A New Look at an Old Workhorse: A Pilot Study of Z-Score Sensorimotor &
Individualized Neurofeedback
See full text at: Hammer, B.U., Colbert, A.P., Brown, K.A. and Ilioi, E. C. (2011).
Neurofeedback for Insomnia: A Pilot Study of Z-Score SMR and Individualized
Protocols. Appl. Psychophysiol Biofeedback, DOI 10.1007/s10484-011-9165-y
Email: [email protected]
Barbara U. Hammer, Ph.D., Agatha P. Colbert, MD, Kimberly A. Brown,
MSOM, Helfgott Research Institute, National College of Natural
Medicine, Portland, OR, Elena C. Ilioi, Psychology Honours, McGill
University, Montreal, Quebec, Canada
The authors are grateful to the Helfgott Research Institute of the National
College of Natural Medicine in Portland, Oregon for its generous support of
this research. We are especially appreciative of the help from Mark L.
Smith and Nancy Wigton on the design of the protocols, William Gregory
and Heather Jaskirat Wild for her assistance with the data analysis, and
the generous support of our research assistants, Sean E. Griffith and
Tineke Malus. We thank all those who participated in this study, including
those who took the time to complete the telephone screening and the
extended screening sessions but who were not offered the opportunity to
continue and to receive treatment.
Insomnia Definition
Primary Insomnia (DSM 307.44): Complaints of Difficulty
Falling Asleep, Staying Asleep or Awakening too early, or
Non-restorative Sleep which occurs for at least one month
and:
1. Causes significant distress or impairment in
social, occupational, or other important areas of
functioning.
2. Does not occur exclusively during the course of
Narcolepsy, Breathing-Related Disorder, Circadian Rhythm
Sleep Disorder or a Parasomnia.
3. Does not occur exclusively during the course of
another mental disorder.
4. Is not due to the direct physiological effects of a
substance or general medical condition.
2005 NIH Conference on Insomnia declared Insomnia an
Epidemic:
20-30% of adults in the U.S. suffer from Insomnia\
Insomnia associated with increased
Illness, accidents, healthcare utilization, and industrial
expenses
Costs estimated at $14-80 billion annually
Pharmacotherapy limited due to negative side effects
•Psychological treatments
•highest co-morbidity
•Insomnia persists despite psychotherapy for depression or
anxiety
•Cognitive Behavior Therapy—
•demonstrated 70% efficacy , effectiveness, efficiency for treatment
of Insomnia but seldom used
•difficult to administer requiring specialized training/many sessions
•Challenges remain primarily in service delivery system. Internet
based program promising
•Neurofeedback
•SMR from Sterman 1960’s to Hauri (1980’s)=cats to
humans, improved sleep
•Theta benefitted tense insomniacs
•Individualized studied here
Peter Hauri (9/2008):
SMR Neurofeedback in 1980’s used Analog
Equipment not feasible for general clinical use:
Too Expensive
Too Cumbersome
Too Time consuming
Time to revisit SMR for Insomnia with Digital
equipment and new training methods.
Pilot Study Overview: IRB approved 8/2008
Purpose –Compare treatment effects of Z score NFB SMR &
sequential, quantitative EEG (sQEEG) guided
Individually Designed (IND) protocols for Rx of Insomnia.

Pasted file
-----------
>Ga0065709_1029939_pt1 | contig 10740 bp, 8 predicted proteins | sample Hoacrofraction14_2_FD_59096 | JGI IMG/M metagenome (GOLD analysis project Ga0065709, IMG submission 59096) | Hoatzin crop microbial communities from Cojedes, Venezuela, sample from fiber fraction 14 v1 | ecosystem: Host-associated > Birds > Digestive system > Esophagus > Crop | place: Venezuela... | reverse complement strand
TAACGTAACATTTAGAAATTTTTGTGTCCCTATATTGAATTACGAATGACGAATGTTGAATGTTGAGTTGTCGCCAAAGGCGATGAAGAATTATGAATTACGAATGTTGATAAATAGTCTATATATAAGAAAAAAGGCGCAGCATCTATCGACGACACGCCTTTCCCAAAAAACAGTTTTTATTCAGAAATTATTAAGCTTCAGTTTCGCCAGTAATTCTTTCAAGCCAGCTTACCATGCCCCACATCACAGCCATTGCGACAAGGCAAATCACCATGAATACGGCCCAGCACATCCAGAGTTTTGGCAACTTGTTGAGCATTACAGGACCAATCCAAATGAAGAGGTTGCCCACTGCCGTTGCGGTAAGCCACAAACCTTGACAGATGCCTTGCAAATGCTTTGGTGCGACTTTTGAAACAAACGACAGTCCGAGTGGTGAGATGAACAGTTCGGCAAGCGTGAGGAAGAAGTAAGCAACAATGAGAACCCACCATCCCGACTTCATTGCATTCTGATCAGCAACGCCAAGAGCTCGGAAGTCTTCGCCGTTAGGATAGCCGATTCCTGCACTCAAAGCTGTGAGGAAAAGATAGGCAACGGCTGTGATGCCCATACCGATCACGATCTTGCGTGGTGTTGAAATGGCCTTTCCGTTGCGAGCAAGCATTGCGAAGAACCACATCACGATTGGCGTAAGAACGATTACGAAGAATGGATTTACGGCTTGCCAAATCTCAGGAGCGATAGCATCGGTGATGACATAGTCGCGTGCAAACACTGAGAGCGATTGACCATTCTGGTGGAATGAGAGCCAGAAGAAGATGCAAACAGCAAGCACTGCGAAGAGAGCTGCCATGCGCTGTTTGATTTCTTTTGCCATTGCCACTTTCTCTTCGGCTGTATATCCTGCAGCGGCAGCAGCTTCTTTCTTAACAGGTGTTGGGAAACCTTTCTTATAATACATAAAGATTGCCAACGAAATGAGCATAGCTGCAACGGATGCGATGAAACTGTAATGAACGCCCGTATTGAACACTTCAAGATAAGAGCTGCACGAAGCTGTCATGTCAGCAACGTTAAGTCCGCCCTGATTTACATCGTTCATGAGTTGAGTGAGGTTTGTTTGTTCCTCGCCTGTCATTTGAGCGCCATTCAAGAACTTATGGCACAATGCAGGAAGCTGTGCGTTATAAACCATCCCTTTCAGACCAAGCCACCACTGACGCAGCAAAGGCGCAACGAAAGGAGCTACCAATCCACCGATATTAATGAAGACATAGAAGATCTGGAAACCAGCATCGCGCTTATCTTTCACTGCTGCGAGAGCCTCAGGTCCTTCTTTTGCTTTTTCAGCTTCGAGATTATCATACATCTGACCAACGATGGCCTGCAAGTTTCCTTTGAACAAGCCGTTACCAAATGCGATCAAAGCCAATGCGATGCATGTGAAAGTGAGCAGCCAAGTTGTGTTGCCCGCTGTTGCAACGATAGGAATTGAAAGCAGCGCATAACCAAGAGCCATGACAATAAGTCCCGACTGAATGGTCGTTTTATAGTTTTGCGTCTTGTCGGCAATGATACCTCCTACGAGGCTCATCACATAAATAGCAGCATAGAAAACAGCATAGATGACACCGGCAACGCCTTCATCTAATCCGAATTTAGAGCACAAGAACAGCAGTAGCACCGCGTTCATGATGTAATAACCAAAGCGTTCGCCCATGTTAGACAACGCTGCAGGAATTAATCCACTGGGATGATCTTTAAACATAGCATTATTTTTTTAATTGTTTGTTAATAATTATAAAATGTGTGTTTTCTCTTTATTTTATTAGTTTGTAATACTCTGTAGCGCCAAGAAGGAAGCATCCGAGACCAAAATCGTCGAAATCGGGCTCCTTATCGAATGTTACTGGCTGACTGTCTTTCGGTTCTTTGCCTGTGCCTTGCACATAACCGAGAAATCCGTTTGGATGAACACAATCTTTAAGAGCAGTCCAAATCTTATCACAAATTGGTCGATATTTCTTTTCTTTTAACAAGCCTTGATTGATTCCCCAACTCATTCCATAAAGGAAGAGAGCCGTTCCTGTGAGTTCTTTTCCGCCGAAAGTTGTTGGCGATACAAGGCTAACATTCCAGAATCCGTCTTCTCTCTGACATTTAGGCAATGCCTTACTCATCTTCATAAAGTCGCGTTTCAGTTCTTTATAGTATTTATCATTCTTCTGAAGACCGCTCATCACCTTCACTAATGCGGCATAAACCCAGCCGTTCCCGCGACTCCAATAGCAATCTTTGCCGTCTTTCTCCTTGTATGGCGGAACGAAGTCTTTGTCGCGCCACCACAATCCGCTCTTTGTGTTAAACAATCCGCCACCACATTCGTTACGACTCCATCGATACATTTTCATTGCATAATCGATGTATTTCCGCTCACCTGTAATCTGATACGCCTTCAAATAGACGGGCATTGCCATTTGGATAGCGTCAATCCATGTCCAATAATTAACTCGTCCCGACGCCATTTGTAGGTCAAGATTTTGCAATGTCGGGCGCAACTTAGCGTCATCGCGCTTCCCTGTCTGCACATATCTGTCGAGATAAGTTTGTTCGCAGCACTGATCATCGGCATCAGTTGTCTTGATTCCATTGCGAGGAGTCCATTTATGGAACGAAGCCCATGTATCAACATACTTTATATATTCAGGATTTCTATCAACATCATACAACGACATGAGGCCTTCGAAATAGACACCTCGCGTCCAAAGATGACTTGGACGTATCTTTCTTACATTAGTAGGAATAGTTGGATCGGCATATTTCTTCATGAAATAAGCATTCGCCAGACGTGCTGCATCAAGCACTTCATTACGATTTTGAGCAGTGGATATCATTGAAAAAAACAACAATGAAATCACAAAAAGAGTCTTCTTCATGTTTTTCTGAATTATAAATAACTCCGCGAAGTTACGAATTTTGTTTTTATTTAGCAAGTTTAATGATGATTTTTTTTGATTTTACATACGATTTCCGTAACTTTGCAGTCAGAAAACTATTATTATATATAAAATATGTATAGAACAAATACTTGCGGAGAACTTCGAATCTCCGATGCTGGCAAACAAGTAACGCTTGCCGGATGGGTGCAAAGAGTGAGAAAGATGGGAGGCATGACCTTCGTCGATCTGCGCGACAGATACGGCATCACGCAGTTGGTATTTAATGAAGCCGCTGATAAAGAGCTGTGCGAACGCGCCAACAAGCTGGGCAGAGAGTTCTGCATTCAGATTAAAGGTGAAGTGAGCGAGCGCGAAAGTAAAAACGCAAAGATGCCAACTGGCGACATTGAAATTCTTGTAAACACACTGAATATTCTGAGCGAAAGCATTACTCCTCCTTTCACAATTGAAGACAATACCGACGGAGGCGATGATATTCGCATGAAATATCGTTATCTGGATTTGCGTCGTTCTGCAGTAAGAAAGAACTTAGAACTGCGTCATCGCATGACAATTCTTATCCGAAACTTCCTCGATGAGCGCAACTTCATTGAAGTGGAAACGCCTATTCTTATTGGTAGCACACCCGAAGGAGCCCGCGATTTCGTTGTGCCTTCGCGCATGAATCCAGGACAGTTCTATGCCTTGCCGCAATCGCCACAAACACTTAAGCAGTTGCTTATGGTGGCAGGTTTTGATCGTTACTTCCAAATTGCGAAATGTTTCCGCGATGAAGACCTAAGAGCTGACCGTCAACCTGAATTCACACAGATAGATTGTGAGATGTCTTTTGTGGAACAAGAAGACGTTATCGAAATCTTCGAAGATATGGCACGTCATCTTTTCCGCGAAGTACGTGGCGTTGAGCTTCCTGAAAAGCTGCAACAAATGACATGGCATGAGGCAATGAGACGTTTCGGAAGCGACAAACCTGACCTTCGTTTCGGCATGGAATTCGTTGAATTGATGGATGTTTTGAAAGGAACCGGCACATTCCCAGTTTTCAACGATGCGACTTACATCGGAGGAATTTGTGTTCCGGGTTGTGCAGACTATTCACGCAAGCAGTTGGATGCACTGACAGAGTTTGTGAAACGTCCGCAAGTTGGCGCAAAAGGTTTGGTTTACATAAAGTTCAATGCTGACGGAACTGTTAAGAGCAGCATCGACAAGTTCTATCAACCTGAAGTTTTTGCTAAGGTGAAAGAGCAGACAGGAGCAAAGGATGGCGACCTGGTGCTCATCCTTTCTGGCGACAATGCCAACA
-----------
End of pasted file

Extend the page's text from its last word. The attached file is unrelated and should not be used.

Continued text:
Methods –Eight completed single-blind study.
Intervention –Fifteen 20-minute sessions Z-Score NFB.
Pre-treatment Screening—Medical History Questionnaire
Psychiatric Diagnostic Screening Inventory (PDSQ)
plus:
Pre-post measures –
Insomnia Severity Index (ISI)
Pittsburgh Sleep Quality Index (PSQI)
Psychopathology (MMPI-2-RF)
Clinical Interview
Satisfaction/Happiness Quality of Life Index (QOLI)
sQEEG
PARTICIPANTS:
25+ Telephone Screening –unpaid, recruited over 4 months
Exclusions—use of sleep aids, psychotropic meds, meds that
impact sleep, mental disorders, physical disorders that
could interfere, prior NFB, enrolled in another sleep
study, pregnant or shift worker
12 Selected/Met DSM 307.44 criteria
2 Declined to start due to personal/extraneous reasons
2 Dropped out due to personal/external reasons >8 visits
Excluded
(n=10)
Not meeting inclusion
criteria
(n=3)
Assessed for eligibility (n=25)
Enrolled & Randomized (n=12)
Treated
SMR
Allocated to intervention
(n=6)
Did not receive allocated intervention
(n=1)
Give reasons
 Declined midway due to
scheduling conflicts
Declined to continue (n-2)
(n=10)
IND
Allocated to intervention
(n=4)
Did not receive allocated intervention
(n=1)
Give reasons
 Declined midway due to
scheduling conflicts
Lost to follow-up
(n=1)
Lost to follow-up
(n=1)
Diqualified
(n=1)
Diqualified
(n=1)
Discontinued
(n=0)
Discontinued
(n=0)
Analyzed (n=5)
Analyzed (n=3)
Figure 1. STUDY FLOW CHART
Sleep Measures
ISI= Insomnia Severity Index--Perceived Severity of
Symptoms + Daytime Dysfunctions for past 1-2weeks
PSQI=Pittsburgh Sleep Quality Inventory--General Sleep
Disturbance + Daytime Dysfunctions for past 1month
Daily Sleep Diaries=from Screening Visits to Post Testing-recordings of bedtime, rising time, estimated
latency, WASO, TST, Sleep Quality 1-10,
adverse events or unusual circumstances
Actiwatch=72 hours pre and post treatment
Measures of Daytime Functioning
MMPI-2 RF-Most widely researched, used measure of
psychopathology. Newest version
Psychiatric Diagnostic Screening-QuestionnairePDSQ—Guide to depth clinical interview to
confirm absent Dx
Quality of Life Index-QOLI—Measures positive
mental health=daytime function
Objective Physiological Measures
sQEEG=Quantitative Electroencephalogram
Profiles the brain’s electrical functioning in direct comparison
with normative database (NeuroGuide).
Like other direct physiological measures, such as blood sugar,
lipids or liver enzymes, the EEG has demonstrated high
reliability
Actiwatch-Numerous technical difficulties invalidated use
sQEEG—EEG General Screening
Records several minutes at 4 scalp sites in 5